Posts Tagged ‘Ann Hood’

It was a crazy two days, overwhelming and awesome and tiring and energizing all at once.  In the panel with Meg Mitchell Moore and Jael McHenry, my advice for those new to the conference was to take a few days to mull over what they’ve learned.  That’s what I’ll be doing, but I wanted to share a few quick snapshots:

  • Ann Hood’s session on revisions was thoughtful and inspiring and sobering.  And Ann is absolutely gorgeous and kind-hearted — the kind of woman you want to open a bottle of wine and dish with on a Sunday afternoon.
  • I’ll take running five miles in sneakers over walking four city blocks in heels any day.

    Feet, don't fail me now!

  • Elinor Lipman is the definition of elegant, both in prose and personal style.  (You should see her shoes. I lust after them more than I do after best-seller status.) She has a razor-sharp wit and her class on dialogue was one of the highlights of the conference for me.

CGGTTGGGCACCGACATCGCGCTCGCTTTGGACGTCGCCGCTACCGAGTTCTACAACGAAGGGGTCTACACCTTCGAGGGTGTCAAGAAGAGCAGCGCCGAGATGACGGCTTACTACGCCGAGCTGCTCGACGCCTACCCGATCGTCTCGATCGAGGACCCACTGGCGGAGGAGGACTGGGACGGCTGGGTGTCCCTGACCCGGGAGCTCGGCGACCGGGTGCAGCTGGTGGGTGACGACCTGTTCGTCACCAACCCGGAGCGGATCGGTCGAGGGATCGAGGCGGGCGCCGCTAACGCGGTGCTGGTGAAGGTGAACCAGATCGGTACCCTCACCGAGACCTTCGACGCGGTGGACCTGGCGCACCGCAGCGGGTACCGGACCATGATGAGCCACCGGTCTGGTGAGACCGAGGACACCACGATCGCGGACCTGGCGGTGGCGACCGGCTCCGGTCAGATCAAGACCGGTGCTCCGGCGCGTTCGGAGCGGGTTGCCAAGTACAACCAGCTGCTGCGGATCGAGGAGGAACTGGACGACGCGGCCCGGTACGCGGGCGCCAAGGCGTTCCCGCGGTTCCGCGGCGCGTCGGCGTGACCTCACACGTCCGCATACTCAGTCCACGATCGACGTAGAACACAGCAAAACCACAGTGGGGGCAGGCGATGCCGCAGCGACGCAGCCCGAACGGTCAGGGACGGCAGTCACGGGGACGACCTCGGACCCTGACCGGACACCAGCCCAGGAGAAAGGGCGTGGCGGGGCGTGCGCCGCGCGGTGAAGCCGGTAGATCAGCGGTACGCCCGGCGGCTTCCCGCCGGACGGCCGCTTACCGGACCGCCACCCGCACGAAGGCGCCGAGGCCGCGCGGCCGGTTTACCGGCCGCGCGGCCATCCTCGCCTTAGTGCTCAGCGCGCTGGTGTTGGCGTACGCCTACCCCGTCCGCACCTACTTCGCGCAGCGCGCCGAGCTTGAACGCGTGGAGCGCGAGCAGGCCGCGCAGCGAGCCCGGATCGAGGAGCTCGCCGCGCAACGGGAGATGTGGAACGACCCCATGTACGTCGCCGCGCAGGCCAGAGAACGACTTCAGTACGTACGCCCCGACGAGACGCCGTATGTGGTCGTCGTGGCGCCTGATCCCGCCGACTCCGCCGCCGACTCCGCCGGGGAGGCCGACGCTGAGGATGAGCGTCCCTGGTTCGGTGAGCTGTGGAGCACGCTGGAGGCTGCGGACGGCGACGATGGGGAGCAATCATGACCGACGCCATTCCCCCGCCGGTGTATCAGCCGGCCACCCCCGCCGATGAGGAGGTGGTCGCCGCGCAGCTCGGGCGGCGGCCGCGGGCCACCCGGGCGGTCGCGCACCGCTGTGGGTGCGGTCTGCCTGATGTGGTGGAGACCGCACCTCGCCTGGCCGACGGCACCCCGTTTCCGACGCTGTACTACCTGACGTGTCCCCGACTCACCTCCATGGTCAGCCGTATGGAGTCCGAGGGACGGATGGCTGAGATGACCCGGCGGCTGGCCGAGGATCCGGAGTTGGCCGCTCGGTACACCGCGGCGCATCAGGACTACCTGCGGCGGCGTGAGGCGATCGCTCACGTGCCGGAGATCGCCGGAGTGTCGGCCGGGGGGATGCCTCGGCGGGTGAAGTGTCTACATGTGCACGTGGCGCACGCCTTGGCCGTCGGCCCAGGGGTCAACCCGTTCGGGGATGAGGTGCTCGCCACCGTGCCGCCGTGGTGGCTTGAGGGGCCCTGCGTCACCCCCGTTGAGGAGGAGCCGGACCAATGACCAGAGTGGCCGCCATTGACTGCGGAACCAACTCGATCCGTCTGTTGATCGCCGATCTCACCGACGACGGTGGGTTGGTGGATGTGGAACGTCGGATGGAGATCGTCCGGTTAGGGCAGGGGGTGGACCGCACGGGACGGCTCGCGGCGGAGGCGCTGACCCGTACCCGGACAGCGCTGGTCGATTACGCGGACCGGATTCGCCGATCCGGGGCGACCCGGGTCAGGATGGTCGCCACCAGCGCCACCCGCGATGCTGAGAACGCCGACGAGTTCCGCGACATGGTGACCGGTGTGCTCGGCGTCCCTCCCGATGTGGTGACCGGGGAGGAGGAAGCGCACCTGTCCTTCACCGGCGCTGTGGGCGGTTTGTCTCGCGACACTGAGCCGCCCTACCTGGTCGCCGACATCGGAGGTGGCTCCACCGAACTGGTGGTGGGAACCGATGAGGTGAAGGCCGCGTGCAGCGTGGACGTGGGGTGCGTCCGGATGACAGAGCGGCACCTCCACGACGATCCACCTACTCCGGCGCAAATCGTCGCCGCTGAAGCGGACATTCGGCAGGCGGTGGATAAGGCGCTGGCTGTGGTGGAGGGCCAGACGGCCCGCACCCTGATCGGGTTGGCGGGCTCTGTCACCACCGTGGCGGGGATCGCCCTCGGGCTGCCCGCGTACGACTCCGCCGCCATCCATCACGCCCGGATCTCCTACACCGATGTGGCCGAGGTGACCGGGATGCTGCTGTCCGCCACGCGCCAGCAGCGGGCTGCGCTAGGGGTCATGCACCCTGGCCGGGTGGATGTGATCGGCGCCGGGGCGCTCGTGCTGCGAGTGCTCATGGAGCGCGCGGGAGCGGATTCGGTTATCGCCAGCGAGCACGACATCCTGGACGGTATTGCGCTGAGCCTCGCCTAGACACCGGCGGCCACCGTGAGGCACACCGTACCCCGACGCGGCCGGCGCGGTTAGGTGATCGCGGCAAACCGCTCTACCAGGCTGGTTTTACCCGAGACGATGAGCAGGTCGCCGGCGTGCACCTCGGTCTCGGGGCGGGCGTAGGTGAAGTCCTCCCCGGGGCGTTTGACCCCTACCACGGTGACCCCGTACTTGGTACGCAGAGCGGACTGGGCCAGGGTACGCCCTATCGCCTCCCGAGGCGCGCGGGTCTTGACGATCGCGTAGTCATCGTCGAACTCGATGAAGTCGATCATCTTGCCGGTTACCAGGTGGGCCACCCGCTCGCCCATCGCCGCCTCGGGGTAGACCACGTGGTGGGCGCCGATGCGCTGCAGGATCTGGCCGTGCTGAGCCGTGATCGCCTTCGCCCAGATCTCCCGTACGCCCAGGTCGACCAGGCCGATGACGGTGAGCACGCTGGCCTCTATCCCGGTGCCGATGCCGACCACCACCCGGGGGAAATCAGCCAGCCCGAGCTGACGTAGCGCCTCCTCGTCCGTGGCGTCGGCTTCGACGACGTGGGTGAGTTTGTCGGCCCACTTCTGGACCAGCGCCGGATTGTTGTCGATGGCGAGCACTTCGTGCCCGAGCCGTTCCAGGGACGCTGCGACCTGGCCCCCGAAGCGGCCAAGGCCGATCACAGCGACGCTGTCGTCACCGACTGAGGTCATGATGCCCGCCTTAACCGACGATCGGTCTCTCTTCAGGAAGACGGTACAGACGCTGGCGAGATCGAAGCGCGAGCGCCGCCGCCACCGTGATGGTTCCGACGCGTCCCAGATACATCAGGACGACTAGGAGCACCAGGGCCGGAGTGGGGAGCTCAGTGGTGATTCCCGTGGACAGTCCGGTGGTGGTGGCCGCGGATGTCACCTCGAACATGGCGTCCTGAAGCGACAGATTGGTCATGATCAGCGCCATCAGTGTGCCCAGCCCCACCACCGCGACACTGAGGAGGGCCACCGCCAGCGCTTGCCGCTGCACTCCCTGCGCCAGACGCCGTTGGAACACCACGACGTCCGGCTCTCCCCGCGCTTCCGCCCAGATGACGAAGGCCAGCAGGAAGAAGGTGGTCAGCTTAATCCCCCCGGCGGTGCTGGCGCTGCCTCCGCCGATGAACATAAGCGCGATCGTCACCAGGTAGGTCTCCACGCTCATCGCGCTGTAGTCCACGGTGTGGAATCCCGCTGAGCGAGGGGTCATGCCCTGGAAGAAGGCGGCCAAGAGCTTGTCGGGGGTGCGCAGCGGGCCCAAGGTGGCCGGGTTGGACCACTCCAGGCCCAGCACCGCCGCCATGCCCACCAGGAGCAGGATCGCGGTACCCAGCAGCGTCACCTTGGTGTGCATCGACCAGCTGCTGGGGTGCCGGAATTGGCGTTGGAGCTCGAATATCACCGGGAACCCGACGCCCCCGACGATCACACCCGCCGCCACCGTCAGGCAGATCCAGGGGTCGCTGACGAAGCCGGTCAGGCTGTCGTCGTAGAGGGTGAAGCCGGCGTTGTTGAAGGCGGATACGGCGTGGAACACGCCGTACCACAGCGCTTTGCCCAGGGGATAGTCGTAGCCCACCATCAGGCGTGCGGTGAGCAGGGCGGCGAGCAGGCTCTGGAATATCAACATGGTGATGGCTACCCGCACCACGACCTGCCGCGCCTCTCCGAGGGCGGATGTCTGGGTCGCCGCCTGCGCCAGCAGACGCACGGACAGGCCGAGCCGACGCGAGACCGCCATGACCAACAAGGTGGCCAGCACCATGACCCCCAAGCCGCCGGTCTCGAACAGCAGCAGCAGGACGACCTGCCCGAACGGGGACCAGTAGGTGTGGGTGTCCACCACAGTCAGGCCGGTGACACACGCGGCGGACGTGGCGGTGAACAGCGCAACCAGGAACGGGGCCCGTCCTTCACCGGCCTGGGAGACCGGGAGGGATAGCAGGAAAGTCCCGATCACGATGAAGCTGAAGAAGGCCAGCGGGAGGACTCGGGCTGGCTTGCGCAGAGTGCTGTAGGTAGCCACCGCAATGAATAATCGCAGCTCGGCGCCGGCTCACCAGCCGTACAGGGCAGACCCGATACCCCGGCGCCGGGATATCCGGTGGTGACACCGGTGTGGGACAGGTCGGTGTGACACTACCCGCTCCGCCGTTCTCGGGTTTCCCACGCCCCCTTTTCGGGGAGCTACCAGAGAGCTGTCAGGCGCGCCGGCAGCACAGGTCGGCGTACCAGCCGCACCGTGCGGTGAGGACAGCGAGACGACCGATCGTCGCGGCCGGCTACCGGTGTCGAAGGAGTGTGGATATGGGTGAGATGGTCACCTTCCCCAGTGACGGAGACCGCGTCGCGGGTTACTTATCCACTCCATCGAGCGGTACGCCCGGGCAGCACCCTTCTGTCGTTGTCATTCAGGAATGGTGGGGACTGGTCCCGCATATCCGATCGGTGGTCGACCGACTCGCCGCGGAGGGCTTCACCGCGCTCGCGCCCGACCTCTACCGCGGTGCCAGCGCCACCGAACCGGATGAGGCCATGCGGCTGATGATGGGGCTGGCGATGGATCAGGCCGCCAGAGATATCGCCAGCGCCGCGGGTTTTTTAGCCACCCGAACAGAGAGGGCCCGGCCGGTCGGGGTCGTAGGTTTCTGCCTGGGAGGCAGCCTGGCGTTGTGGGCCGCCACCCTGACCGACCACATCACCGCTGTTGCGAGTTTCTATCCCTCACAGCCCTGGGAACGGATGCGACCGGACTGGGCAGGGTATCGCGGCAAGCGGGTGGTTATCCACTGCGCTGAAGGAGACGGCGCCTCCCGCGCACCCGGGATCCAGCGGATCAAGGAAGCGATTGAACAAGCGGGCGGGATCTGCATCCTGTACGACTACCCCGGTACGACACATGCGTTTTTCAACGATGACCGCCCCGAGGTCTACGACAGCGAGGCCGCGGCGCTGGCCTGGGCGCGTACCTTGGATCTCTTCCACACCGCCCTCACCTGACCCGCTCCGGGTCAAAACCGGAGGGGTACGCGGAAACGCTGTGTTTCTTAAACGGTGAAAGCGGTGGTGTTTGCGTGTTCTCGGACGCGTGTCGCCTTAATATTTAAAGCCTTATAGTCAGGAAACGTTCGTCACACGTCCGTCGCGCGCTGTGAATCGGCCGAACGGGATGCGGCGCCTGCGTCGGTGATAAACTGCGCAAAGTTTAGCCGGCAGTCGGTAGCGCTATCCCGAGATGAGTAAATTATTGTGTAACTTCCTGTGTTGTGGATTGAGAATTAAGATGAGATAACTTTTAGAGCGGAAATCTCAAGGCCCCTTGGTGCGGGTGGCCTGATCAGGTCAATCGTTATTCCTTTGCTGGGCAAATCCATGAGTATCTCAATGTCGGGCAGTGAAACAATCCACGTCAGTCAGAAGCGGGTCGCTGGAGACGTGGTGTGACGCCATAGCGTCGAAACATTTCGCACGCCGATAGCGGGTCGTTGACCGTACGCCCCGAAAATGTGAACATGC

• Having a friend get a request for a full manuscript (GO TOM!) was fabulous — I got that same heart pounding feeling that I did when my agent requested mine.
  • If Raffi Yessayan’s books are only half as good as his class on suspense was, I’m a fan for life.  He’s my new (to me) author discovery.
  • Going to the conference when you already know a few people (even if only virtually) makes it SO much more enjoyable.
  • Poor Alice Hoffman is still probably trying to recover from my total fangirl stalker moment.  She was gracious and kind and let me hang with her when I didn’t know anyone in the room.  I’m still pinching myself.  (Alas, I didn’t get a photo.)
  • If Grub is going to scatter finely minced mint leaves over fruit as dessert, it needs to send mirrors to the table so everyone can check their teeth.  (Chocolate cake, on the other hand, needs no mirrors to be consumed.)
  • Whip-smart presenters Crystal King, Nicole Bernier, Michael Borum and Kate Lee may have me convinced there’s something to this whole Twitter thing after all.
  • Randy Susan Meyers could go to the moon and find a  fan.  She’s that good and funny.
  • Boston is still beautiful, but no matter how much fun it is to go away, it never compares to coming home.

    The view from my hotel


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